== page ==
But I digress. (I do that a lot) Why this topic? An Arizona paper carried a story about another family with a really unusual name. Can you say URTUZUASTEGUI, boys and girls? There’s even a video to hear how the family says their unusual name, along with a few photos.

It’s a hard surname to pronounce and spell, but the unique name is very big in south Yuma County, where a street is even named after the well-known family. Somerton resident Josephine Urtuzuastegui, 86, has had nearly 70 years to get used to her married last name, but she’ll still admit that it’s been a challenge. The former Josephine Obeso was 17 years old when she married Charles Urtuzuastegui in 1941 and went from having a simple surname to a 13-letter mouthful.

She admitted the name had to grow on her.

“When I first got married, nobody could pronounce it. I was really embarrassed and would just say, ‘Call me Josephine.’” Then she had three sons — Charles Jr.; Alex, who passed away in March; and Robert — and with children came doctor visits. “The doctor could never say Mrs. Urtuzuastegui. I told him to call me Mrs. Josephine. After that everyone called me ‘Mrs. Josephine.’”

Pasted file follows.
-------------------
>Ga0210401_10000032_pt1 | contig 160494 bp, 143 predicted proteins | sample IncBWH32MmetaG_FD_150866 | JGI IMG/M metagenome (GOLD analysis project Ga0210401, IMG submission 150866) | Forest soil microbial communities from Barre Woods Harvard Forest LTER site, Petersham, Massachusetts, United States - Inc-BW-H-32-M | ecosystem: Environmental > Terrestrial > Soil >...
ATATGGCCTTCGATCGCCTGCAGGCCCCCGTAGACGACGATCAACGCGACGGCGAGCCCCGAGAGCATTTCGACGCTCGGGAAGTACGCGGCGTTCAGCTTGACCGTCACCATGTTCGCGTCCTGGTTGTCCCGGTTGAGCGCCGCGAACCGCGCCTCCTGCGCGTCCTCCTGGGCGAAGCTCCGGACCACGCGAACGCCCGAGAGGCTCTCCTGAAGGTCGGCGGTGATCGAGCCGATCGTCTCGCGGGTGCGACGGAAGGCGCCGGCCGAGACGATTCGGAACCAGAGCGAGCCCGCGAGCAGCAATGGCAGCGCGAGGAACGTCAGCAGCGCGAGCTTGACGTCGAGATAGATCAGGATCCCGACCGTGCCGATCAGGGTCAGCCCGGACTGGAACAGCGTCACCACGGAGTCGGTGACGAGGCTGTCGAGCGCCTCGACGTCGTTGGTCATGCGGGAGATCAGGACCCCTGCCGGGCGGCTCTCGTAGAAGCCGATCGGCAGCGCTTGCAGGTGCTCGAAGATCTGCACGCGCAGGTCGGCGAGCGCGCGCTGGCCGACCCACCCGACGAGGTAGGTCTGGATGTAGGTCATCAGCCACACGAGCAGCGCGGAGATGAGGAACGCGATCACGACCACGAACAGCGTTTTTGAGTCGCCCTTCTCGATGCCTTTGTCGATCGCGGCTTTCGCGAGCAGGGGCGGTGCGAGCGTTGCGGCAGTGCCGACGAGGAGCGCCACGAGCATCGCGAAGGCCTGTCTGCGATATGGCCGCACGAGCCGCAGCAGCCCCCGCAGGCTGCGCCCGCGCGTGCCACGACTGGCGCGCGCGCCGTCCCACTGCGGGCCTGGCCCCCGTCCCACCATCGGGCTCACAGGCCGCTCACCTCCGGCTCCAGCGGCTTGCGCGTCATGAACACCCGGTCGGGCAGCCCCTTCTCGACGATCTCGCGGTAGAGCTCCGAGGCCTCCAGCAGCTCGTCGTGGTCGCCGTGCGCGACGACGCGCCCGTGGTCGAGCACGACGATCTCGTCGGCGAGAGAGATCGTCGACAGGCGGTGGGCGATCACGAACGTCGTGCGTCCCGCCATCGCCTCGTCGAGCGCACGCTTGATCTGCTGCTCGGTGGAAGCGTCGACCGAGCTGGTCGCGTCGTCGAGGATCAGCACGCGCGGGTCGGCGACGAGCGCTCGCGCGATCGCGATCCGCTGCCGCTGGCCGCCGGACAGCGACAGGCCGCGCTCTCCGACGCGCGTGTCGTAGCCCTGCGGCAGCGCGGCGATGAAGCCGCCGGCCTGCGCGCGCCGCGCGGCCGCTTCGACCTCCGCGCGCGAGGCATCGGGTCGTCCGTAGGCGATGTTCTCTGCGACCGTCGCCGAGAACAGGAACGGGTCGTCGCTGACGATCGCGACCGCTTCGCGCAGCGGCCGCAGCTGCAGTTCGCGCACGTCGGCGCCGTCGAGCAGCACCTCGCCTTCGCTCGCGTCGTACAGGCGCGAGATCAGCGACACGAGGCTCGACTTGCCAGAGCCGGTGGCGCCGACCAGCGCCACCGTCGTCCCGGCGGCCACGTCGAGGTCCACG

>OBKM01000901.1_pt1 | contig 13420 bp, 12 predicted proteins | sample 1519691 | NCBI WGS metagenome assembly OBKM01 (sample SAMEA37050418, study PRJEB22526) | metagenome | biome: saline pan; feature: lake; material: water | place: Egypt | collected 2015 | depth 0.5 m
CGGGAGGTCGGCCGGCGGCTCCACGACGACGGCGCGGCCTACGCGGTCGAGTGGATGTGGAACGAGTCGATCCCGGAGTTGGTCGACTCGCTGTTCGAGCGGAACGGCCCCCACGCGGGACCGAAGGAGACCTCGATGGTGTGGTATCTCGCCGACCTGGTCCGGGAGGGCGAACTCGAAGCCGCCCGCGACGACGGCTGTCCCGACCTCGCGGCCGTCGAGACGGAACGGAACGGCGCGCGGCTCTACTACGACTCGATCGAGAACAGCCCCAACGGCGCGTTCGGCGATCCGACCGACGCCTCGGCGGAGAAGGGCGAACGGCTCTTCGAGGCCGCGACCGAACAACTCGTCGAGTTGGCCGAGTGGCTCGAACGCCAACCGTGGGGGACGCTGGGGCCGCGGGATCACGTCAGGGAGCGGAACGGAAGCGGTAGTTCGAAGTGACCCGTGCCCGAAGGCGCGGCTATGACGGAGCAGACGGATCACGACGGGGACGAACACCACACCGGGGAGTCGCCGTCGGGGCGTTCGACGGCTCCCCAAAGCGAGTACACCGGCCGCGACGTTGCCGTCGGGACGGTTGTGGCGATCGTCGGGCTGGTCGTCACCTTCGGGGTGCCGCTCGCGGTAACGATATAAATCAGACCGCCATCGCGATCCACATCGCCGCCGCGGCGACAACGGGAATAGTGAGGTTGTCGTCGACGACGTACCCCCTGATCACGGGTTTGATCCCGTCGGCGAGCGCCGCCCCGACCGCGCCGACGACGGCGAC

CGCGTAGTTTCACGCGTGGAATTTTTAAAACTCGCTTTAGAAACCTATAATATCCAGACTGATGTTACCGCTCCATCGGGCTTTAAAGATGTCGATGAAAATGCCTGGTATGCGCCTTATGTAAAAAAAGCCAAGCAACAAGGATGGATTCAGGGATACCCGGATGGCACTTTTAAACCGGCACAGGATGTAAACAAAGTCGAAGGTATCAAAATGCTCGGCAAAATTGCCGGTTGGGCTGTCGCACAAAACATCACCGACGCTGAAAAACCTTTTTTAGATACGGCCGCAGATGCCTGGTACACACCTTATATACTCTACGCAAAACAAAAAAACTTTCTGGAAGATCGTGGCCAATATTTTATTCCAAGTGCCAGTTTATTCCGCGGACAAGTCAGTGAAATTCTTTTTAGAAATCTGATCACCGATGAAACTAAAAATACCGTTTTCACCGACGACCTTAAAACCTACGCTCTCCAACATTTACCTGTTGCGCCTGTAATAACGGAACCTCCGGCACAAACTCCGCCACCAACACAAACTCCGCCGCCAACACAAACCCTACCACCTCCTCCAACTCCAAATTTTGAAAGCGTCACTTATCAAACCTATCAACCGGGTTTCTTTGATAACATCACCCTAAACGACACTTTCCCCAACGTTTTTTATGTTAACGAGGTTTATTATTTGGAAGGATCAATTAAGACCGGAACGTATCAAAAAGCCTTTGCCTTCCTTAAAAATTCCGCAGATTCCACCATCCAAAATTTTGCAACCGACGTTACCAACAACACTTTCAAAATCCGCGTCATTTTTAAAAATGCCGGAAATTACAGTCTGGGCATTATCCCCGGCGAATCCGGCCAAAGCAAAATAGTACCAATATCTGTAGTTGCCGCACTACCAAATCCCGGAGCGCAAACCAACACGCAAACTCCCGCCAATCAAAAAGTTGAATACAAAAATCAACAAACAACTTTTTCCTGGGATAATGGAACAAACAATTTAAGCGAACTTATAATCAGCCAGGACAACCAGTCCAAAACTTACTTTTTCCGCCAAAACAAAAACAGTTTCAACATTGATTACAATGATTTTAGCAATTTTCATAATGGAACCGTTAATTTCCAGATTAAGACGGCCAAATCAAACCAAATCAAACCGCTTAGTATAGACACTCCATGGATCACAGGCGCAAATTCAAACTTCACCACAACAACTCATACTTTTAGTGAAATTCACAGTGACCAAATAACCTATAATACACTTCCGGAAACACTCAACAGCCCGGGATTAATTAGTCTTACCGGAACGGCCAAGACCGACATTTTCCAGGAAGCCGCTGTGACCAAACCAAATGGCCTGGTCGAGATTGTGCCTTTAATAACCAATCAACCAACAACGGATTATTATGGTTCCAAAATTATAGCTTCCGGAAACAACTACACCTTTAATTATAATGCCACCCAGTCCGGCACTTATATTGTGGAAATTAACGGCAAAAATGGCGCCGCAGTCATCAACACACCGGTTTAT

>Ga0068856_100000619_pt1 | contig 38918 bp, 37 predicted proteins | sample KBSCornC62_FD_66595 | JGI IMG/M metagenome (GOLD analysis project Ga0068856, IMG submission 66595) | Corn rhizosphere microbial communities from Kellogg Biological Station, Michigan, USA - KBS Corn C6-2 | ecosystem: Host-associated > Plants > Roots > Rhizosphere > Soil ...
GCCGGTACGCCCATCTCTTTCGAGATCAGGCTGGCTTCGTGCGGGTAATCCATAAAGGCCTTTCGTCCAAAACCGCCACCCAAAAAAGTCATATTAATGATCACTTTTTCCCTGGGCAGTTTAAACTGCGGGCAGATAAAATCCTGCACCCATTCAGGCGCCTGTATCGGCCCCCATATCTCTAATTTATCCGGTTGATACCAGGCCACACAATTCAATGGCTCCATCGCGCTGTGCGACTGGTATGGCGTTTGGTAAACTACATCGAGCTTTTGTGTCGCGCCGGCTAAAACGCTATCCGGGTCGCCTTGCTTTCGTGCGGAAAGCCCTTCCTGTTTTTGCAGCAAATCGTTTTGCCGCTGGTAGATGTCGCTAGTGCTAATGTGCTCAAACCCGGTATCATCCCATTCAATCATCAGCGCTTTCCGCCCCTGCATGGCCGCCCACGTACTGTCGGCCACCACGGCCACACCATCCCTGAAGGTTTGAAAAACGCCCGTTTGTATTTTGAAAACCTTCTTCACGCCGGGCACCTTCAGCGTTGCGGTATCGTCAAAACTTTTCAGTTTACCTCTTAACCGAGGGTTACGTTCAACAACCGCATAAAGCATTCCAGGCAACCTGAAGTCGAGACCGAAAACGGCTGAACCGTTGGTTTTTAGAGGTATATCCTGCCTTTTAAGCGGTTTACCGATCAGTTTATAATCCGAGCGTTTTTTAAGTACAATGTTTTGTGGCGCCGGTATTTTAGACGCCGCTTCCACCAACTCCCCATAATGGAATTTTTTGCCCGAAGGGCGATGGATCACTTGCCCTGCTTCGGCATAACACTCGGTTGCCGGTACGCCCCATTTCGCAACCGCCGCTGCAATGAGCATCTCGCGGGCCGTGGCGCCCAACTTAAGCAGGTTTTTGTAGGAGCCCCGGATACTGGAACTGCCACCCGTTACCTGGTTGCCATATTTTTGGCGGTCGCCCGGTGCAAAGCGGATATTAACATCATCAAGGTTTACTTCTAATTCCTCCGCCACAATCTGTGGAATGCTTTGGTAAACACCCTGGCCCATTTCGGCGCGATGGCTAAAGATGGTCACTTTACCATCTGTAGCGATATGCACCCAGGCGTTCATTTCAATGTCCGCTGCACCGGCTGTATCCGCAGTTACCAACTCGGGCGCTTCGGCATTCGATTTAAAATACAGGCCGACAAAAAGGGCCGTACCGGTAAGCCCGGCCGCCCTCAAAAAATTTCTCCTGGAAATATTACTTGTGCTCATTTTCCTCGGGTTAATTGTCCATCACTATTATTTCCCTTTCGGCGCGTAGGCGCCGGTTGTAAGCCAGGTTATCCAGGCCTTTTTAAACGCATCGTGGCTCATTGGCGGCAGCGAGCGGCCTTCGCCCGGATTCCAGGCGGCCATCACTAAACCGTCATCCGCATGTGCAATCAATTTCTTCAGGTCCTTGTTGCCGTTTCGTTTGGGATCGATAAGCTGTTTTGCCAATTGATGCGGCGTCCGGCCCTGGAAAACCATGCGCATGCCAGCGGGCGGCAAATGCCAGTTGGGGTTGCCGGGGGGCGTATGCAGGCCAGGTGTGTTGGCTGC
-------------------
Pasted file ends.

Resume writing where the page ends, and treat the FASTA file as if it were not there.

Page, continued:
The San Luis City Council renamed the simple “A” Street to the well-known family’s name. Businesses on the street don’t understand why because people can’t say it or spell it in English or in Spanish. There’s a Facebook page for people who share this name. The name is actually from Spain’s Basque region, famous for its unusual language linked to no other on earth. This name also has a variant – Urtusuastegui – as relatives in Mexico spell it with S instead of Z. Read the complete story at the link above, and view the video to learn how to say this unusual name.

Do you have an unusual name? How do you explain it to strangers?


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  • Anne Hande

    September 10, 2015

    You would think that “Anne” is easy, but back in the days before the internet, I ordered an item by phone. Of course I was asked for the spelling of my full name, and started by saying, “Anne with an E”. The item arrived addressed to “Enn”.

  • Gro Aarum

    September 10, 2015

    Gro is a common Norwegian first name. I, however, live in Oceania and every time I present myself I get the question: – Excuse me, what did you say your name was? and – What is your real name?

    My last name is also difficult. It starts with Aa and most often it is misspelled as W when I spell it out as double A.

  • Perdita Herbert

    September 11, 2015

    My Christian name is Perdita. Very occasionally someone says knowledgably, “Ah, Shakespeare”. To others I say, “Just think of perdition”, which is inclined to make them nervous. I hate it when the ‘r’ gets left out because it looks like something to do with feet.